What to say
Many of us don’t have a personal experience of bereavement until we are quite old. We may find that we struggle to know what to say to someone who has been bereaved. We may worry that we may say the wrong thing and add to someone’s distress. But saying something like “I’m sorry and I don’t know what to say” is far more comforting than saying nothing or avoiding someone.
So if you know someone who has been bereaved try to:
Acknowledge the death
Use the name of the person who has died
Say “I’m so sorry” or maybe send a card that says this
Listen if the person wants to talk
Be honest and sympathetic.
Our new Bereavement Kindness Toolkit has been developed to create awareness of how to help someone who has been bereaved. It shares essential tips which can help all of us become confident in supporting someone. Please click here to see it.
For more detailed information on how to support a work colleague who has been bereaved see the video below from Marie Curie.
What to do
The simplest practical tasks can seem overwhelming in the early days of grief. A simple offer of practical support may be really appreciated. Specific offers of help with shopping, hanging out washing, help with chores, bringing a dish that can be frozen if not used immediately, making a cake, dropping in for a chat, or making a phone call can all be helpful.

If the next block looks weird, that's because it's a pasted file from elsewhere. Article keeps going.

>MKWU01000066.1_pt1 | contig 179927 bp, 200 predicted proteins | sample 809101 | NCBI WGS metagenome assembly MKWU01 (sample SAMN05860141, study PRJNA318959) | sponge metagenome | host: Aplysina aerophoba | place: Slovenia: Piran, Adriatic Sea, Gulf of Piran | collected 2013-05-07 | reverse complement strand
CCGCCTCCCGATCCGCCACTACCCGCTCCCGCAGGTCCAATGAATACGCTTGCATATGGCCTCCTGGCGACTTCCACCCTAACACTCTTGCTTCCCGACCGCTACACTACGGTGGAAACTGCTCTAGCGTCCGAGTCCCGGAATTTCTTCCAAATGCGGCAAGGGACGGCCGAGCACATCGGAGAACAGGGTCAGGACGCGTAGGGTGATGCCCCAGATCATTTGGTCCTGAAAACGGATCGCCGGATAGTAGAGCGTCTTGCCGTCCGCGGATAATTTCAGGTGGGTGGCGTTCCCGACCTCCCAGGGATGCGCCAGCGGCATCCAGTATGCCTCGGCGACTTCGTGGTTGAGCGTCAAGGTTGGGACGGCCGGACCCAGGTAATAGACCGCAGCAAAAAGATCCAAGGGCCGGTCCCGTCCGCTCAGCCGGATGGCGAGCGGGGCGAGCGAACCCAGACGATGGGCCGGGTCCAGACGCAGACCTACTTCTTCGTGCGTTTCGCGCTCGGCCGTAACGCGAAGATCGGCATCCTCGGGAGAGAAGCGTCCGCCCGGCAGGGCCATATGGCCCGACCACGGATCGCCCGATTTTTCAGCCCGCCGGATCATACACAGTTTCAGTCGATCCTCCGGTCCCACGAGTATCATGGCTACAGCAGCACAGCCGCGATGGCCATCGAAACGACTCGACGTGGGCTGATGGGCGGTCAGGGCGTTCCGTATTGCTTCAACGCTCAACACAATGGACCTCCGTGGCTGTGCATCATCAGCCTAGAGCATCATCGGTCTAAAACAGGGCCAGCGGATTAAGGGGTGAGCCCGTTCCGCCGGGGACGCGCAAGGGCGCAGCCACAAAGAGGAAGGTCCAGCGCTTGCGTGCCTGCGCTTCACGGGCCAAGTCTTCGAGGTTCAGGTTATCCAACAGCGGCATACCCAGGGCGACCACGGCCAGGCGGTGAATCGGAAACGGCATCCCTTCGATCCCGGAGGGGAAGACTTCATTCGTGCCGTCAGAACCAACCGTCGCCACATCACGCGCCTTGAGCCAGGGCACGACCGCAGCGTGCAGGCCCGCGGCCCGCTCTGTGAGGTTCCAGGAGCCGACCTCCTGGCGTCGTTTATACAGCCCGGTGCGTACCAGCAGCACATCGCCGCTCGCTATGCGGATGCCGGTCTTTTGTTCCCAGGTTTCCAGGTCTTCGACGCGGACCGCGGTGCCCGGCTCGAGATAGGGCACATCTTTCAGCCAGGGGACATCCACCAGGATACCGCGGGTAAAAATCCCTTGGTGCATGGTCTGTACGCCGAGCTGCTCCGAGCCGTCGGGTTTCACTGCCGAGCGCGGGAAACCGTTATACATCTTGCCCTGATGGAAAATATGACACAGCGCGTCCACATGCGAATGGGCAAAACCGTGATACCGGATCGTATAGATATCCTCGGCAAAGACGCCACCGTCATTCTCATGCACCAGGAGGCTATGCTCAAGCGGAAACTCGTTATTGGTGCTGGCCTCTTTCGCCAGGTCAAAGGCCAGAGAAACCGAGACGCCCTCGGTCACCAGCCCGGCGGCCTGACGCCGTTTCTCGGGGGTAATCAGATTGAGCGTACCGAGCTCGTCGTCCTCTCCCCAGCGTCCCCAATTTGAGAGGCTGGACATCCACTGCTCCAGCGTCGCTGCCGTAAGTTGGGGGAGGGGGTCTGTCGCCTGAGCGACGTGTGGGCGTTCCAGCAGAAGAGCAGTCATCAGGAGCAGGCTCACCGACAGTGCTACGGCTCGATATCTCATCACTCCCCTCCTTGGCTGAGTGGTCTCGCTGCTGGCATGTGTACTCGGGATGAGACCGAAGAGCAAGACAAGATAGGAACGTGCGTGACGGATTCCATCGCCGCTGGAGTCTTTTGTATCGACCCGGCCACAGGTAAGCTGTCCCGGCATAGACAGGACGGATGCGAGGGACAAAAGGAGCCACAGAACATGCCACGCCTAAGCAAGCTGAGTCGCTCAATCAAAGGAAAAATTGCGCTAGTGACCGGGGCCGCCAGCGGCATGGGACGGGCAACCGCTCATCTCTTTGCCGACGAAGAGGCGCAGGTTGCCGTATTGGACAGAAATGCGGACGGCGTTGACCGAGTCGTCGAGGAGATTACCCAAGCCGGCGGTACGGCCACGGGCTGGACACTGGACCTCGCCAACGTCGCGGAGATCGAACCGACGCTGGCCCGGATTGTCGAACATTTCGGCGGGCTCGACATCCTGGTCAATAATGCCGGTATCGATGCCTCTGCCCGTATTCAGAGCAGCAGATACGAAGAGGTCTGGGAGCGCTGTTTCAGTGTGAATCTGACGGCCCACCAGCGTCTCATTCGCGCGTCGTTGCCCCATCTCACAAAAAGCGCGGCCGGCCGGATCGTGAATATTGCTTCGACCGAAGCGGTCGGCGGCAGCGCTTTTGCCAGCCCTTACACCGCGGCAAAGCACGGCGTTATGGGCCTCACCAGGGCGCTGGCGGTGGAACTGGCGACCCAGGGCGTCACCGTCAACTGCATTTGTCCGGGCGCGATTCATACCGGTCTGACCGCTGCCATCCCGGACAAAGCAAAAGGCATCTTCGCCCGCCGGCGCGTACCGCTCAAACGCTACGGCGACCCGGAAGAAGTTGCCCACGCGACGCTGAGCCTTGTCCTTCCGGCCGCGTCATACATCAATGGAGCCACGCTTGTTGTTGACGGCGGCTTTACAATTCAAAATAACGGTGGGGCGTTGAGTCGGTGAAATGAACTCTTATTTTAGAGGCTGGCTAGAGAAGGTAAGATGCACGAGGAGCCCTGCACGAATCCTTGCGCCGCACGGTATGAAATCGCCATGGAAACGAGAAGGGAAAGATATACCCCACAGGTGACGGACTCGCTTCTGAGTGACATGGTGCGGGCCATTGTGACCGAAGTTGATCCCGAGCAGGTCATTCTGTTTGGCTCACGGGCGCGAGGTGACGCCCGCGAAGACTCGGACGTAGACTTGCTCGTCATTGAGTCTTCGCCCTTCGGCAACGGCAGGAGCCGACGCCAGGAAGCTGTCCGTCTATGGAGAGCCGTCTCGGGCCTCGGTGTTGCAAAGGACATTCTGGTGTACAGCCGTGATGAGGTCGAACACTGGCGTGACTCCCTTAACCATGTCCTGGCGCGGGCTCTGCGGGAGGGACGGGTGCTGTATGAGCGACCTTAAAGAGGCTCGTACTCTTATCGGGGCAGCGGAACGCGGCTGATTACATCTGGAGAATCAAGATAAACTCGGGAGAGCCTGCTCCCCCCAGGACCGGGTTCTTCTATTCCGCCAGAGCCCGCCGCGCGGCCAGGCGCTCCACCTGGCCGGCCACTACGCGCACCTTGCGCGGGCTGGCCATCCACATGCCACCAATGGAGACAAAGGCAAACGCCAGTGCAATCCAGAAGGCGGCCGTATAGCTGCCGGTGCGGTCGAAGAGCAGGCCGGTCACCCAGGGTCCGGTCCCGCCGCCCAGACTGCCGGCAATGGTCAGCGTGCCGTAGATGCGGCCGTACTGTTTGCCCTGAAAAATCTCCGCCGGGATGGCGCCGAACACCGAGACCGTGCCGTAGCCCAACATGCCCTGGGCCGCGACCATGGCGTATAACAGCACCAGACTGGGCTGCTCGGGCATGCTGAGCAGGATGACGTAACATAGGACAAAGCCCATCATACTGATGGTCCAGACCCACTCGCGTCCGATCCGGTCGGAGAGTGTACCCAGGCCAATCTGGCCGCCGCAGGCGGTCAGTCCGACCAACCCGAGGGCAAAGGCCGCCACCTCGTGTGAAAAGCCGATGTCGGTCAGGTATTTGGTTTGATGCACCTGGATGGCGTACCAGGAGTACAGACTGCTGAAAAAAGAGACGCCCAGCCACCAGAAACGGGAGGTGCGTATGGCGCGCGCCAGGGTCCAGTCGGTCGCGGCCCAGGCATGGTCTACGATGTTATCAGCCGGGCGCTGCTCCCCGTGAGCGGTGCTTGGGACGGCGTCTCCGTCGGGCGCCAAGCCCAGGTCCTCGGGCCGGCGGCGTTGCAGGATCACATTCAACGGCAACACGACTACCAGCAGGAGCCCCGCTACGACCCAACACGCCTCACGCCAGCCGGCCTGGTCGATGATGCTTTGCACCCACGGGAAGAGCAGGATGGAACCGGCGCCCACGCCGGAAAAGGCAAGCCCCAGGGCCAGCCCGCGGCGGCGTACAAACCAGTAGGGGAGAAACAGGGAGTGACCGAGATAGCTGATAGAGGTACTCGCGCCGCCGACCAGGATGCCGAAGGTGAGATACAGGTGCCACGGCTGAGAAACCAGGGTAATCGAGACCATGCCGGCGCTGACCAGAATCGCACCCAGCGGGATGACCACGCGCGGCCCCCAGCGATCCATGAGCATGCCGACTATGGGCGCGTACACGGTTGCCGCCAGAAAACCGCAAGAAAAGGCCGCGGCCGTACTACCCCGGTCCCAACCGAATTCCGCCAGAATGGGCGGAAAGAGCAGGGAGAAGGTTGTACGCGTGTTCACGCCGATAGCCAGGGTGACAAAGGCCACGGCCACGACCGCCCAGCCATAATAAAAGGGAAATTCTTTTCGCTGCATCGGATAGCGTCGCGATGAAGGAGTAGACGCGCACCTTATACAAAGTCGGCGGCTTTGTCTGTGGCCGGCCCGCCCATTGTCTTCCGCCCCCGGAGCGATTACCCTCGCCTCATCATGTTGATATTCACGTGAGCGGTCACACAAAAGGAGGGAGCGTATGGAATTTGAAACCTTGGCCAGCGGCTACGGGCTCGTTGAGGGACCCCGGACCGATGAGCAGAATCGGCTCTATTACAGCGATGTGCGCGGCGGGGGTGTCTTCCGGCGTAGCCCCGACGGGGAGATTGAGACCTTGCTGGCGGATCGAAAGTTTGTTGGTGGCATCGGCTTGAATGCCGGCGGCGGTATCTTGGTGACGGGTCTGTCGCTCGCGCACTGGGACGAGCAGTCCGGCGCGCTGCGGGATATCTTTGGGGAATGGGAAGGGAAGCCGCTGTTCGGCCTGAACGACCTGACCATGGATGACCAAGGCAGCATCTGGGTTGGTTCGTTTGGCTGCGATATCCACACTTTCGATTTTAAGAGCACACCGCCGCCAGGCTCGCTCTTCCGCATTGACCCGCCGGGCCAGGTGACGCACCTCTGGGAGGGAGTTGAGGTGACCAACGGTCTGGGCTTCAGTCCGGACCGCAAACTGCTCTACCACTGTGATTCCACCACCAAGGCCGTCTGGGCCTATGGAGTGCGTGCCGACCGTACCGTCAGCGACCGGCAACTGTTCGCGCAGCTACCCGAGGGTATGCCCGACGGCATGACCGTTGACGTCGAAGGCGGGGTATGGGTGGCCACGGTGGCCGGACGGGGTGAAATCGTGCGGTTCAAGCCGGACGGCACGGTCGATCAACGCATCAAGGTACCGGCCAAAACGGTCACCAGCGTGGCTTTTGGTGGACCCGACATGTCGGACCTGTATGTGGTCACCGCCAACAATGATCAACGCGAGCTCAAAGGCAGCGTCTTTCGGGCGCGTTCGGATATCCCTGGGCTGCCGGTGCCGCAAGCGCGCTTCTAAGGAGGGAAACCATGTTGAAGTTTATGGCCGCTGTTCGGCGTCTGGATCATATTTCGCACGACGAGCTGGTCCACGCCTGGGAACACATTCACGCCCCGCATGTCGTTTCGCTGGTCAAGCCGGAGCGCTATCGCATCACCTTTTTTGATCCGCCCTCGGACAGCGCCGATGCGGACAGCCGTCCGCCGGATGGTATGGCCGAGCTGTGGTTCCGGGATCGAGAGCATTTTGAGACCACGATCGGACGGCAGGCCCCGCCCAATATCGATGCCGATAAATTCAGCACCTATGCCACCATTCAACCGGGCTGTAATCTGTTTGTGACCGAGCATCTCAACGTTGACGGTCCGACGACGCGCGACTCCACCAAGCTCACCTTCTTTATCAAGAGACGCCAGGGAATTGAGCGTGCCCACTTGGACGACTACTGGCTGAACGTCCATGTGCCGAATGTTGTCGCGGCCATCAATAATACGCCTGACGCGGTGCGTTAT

You might offer to meet up, perhaps go for a walk together and aim to keep in touch on a regular basis.
Grief can be exhausting so it’s good to encourage the person to look after themselves as well as they can. This might include encouraging them to rest and to sleep and to eat as well and as healthily as they can. Sharing information on following the 5 Ways to Wellbeing may be helpful.
More help on supporting someone who has been bereaved can be found here.
The death of someone we love is never easy, but it can be even more challenging when someone in the family has dementia. It can be hard to know how and when to tell the person with dementia about the death of someone they love. This can become even harder when the person with dementia doesn’t hold onto the memory that a loved one has died. Suggestions include giving the news of a death as soon as possible, using short simple sentences. Pathways provide more help on supporting those with dementia who are grieving.
When death and bereavement are hard to understand
For those with a learning disability or who are caring for someone with a learning disability, help to break bad news is available.
Extra support is also available for anyone who finds pictures easier to understand than words. Beyond Words provides books and ebooks to help anyone who finds communication difficult. These include books on bereavement.
More specialist support is also available from your community nurse (if you have one). Or ask your GP if a referral to the Community Learning Disability Specialist Health Services at The Ridge Hill Centre might be beneficial.